The article by Ricki Lewis, "Teaching Evaluations: Widespread And Controversial" (The Scientist, 12[9]:12-13, April 27, 1998), hit some important points regarding the use of teaching evaluations. I suggest two other (uses of evaluations):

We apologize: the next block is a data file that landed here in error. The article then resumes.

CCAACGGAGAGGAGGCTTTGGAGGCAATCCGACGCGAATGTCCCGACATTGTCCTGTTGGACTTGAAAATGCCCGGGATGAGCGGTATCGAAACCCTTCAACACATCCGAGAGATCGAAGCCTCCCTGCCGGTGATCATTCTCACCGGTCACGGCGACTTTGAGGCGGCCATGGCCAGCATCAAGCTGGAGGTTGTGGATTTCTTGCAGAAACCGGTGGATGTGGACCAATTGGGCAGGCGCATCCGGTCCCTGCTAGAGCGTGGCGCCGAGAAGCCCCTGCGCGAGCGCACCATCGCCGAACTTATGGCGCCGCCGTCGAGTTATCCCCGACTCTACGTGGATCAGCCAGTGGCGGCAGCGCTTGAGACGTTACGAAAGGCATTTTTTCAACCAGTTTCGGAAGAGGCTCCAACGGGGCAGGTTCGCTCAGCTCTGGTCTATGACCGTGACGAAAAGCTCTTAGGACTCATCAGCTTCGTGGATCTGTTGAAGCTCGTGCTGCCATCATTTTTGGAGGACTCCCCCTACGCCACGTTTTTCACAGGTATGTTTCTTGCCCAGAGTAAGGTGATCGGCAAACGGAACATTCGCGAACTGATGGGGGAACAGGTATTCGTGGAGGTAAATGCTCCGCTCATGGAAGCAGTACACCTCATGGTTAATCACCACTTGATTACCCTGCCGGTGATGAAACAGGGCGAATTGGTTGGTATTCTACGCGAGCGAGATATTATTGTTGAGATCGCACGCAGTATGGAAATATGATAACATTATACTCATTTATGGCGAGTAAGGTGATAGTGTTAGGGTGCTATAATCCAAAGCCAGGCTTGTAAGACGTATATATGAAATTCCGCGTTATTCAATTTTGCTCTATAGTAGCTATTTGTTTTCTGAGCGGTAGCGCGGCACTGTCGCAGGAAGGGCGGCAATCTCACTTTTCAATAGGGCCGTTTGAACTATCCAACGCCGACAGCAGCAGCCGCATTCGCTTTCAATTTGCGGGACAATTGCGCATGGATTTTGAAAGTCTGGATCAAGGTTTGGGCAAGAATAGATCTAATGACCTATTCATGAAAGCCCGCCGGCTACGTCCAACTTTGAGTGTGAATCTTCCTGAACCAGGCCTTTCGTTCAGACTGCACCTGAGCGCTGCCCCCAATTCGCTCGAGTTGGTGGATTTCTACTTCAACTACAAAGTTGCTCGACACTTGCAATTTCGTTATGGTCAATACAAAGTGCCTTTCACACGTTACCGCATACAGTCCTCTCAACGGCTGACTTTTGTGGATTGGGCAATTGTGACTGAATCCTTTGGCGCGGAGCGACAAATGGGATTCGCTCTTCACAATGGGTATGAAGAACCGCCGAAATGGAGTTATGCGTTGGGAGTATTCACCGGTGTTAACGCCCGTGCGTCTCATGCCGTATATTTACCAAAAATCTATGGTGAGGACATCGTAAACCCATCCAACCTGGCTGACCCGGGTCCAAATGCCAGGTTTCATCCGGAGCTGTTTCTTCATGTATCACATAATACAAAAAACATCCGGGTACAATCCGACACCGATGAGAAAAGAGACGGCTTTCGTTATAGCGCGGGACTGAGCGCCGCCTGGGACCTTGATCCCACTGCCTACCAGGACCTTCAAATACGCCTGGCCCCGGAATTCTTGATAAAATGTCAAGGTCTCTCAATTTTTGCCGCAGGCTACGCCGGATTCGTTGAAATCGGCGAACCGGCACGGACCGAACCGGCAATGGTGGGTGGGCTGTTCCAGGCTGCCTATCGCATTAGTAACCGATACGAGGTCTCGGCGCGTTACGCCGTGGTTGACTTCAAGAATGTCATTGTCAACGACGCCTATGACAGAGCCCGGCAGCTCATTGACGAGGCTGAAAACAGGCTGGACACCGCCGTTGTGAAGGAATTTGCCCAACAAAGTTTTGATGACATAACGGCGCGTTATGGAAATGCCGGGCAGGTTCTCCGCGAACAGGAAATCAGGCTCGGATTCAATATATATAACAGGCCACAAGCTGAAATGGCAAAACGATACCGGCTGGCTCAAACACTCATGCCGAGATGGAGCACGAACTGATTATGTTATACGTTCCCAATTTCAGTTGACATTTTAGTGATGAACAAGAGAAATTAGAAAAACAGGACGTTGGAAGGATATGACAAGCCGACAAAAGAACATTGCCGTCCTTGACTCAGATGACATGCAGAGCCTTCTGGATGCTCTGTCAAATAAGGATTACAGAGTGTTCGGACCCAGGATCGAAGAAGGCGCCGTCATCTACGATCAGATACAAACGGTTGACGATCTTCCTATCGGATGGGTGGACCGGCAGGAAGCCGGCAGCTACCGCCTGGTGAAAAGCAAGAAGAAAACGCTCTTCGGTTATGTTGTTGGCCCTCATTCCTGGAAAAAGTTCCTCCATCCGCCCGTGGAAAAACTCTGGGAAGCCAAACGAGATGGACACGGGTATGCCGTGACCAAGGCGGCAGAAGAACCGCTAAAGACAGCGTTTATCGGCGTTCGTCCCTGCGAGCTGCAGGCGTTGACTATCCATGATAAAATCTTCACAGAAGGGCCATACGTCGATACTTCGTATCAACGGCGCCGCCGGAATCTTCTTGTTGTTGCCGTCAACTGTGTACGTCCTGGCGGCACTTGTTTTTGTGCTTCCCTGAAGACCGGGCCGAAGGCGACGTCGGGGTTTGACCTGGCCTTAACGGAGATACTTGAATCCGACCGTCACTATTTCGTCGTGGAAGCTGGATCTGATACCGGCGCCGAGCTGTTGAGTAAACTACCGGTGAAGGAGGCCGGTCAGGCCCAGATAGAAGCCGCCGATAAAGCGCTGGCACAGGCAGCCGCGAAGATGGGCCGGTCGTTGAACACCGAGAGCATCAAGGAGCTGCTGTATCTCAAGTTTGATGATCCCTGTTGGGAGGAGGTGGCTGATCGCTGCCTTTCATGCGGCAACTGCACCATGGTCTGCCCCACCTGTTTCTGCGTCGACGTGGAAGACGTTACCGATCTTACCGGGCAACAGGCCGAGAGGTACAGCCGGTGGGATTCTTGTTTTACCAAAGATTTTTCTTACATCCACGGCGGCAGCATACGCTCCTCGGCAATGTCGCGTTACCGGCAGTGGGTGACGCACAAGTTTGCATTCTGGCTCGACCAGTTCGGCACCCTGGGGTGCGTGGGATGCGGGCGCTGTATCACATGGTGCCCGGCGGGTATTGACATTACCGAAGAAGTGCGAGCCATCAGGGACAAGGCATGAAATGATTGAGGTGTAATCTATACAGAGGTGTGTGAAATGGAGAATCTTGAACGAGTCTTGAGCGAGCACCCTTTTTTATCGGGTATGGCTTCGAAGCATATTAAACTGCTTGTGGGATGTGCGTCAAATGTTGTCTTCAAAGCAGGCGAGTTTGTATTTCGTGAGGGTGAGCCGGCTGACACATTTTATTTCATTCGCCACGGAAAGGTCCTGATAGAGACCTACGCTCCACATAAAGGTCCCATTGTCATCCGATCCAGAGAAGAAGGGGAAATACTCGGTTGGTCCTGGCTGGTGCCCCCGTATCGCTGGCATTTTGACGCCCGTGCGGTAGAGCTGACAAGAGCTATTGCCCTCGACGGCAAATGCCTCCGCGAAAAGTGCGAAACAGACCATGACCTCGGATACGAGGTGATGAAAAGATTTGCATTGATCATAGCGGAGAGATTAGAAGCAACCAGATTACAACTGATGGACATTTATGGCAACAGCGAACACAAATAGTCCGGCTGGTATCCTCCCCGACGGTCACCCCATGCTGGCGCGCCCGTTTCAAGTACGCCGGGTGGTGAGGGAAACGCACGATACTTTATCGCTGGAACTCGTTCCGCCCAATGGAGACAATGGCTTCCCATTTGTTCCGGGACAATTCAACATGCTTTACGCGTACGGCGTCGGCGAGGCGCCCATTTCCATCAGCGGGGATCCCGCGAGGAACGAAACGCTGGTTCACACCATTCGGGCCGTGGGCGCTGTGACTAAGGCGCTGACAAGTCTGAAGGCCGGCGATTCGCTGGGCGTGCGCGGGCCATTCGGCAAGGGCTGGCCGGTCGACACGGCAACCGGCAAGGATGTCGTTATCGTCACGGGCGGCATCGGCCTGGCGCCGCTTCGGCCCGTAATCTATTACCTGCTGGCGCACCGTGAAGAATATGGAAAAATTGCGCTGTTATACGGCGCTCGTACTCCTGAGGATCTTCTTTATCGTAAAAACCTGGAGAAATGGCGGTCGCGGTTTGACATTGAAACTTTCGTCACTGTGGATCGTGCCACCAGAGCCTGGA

Daily evaluations: If the purpose of teaching evaluations is to improve teaching, I recommend instituting daily evaluations of every lecture, rather than taking them when the semester or quarter is over. For the evaluations to have the greatest impact, the improvements must be made during the time that it can help the students writing the evaluations. I do this and find the process simple and confidential. At the beginning of every class, I pass out 10 to 20 half-sheets of paper with a few questions, such as, "Did you find any parts of the lecture unclear?" or "Did I cover the material too slowly, too rapidly, just right?" Then I leave space for comments. Usually...

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